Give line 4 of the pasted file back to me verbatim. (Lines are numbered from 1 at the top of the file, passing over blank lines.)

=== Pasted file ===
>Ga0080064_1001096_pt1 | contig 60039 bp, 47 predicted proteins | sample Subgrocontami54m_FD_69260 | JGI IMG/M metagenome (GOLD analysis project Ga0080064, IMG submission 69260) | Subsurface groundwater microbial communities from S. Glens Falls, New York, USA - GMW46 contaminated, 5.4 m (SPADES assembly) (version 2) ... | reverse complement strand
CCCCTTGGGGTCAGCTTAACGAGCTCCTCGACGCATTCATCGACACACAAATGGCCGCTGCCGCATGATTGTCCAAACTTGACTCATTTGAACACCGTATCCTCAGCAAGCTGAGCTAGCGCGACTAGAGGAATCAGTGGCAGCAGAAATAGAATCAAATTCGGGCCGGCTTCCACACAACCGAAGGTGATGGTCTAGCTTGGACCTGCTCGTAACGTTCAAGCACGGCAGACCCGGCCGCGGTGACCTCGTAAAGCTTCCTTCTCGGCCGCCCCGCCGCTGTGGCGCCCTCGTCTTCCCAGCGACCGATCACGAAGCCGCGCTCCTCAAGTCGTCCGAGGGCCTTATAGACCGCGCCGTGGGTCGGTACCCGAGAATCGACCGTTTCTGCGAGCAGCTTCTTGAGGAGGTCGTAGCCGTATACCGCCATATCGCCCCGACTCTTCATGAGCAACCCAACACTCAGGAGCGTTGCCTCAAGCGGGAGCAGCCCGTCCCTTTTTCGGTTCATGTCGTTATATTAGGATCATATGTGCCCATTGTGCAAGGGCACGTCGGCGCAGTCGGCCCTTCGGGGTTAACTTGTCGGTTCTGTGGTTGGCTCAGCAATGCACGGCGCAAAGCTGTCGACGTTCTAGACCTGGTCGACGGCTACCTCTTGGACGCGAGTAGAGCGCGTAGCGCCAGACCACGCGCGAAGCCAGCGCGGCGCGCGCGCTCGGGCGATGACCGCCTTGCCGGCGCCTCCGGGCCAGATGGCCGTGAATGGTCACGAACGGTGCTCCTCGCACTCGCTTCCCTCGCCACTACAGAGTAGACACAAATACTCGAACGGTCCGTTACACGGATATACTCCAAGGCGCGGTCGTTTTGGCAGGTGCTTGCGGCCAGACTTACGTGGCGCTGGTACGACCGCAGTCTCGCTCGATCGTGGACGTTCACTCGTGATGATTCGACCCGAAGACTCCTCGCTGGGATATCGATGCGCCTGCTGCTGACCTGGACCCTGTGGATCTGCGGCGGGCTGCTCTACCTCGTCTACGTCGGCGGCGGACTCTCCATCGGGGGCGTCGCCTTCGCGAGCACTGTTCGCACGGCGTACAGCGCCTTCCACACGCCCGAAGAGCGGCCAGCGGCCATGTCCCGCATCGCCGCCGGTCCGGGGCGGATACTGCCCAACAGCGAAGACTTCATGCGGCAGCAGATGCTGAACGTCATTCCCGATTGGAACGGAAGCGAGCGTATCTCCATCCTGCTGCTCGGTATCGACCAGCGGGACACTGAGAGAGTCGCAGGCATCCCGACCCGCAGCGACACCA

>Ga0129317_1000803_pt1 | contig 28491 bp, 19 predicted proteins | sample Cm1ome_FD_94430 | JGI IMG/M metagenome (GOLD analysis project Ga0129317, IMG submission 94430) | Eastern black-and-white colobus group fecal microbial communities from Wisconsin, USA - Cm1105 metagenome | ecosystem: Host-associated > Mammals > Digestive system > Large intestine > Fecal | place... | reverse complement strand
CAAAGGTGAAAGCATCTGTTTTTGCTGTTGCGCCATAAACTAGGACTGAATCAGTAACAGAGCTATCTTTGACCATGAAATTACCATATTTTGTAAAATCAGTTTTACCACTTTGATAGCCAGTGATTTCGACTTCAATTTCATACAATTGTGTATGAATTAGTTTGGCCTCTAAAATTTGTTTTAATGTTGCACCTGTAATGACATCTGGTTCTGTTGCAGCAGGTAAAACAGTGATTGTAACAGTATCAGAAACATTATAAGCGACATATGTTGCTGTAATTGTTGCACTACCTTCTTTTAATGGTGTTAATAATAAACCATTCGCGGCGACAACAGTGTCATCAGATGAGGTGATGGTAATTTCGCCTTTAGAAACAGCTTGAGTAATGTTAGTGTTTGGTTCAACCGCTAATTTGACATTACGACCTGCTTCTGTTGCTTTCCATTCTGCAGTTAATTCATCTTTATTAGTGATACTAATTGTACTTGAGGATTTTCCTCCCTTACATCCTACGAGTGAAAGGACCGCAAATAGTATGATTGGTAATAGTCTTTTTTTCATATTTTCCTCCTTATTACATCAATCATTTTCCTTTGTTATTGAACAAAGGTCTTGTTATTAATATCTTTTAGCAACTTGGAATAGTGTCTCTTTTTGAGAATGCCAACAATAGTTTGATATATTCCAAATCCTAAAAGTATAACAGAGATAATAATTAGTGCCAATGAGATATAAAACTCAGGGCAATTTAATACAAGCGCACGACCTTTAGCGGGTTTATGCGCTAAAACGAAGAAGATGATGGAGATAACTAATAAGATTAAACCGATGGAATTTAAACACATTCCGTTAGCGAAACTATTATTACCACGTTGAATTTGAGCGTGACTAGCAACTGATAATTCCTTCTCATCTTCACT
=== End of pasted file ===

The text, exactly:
CAAAGGTGAAAGCATCTGTTTTTGCTGTTGCGCCATAAACTAGGACTGAATCAGTAACAGAGCTATCTTTGACCATGAAATTACCATATTTTGTAAAATCAGTTTTACCACTTTGATAGCCAGTGATTTCGACTTCAATTTCATACAATTGTGTATGAATTAGTTTGGCCTCTAAAATTTGTTTTAATGTTGCACCTGTAATGACATCTGGTTCTGTTGCAGCAGGTAAAACAGTGATTGTAACAGTATCAGAAACATTATAAGCGACATATGTTGCTGTAATTGTTGCACTACCTTCTTTTAATGGTGTTAATAATAAACCATTCGCGGCGACAACAGTGTCATCAGATGAGGTGATGGTAATTTCGCCTTTAGAAACAGCTTGAGTAATGTTAGTGTTTGGTTCAACCGCTAATTTGACATTACGACCTGCTTCTGTTGCTTTCCATTCTGCAGTTAATTCATCTTTATTAGTGATACTAATTGTACTTGAGGATTTTCCTCCCTTACATCCTACGAGTGAAAGGACCGCAAATAGTATGATTGGTAATAGTCTTTTTTTCATATTTTCCTCCTTATTACATCAATCATTTTCCTTTGTTATTGAACAAAGGTCTTGTTATTAATATCTTTTAGCAACTTGGAATAGTGTCTCTTTTTGAGAATGCCAACAATAGTTTGATATATTCCAAATCCTAAAAGTATAACAGAGATAATAATTAGTGCCAATGAGATATAAAACTCAGGGCAATTTAATACAAGCGCACGACCTTTAGCGGGTTTATGCGCTAAAACGAAGAAGATGATGGAGATAACTAATAAGATTAAACCGATGGAATTTAAACACATTCCGTTAGCGAAACTATTATTACCACGTTGAATTTGAGCGTGACTAGCAACTGATAATTCCTTCTCATCTTCACT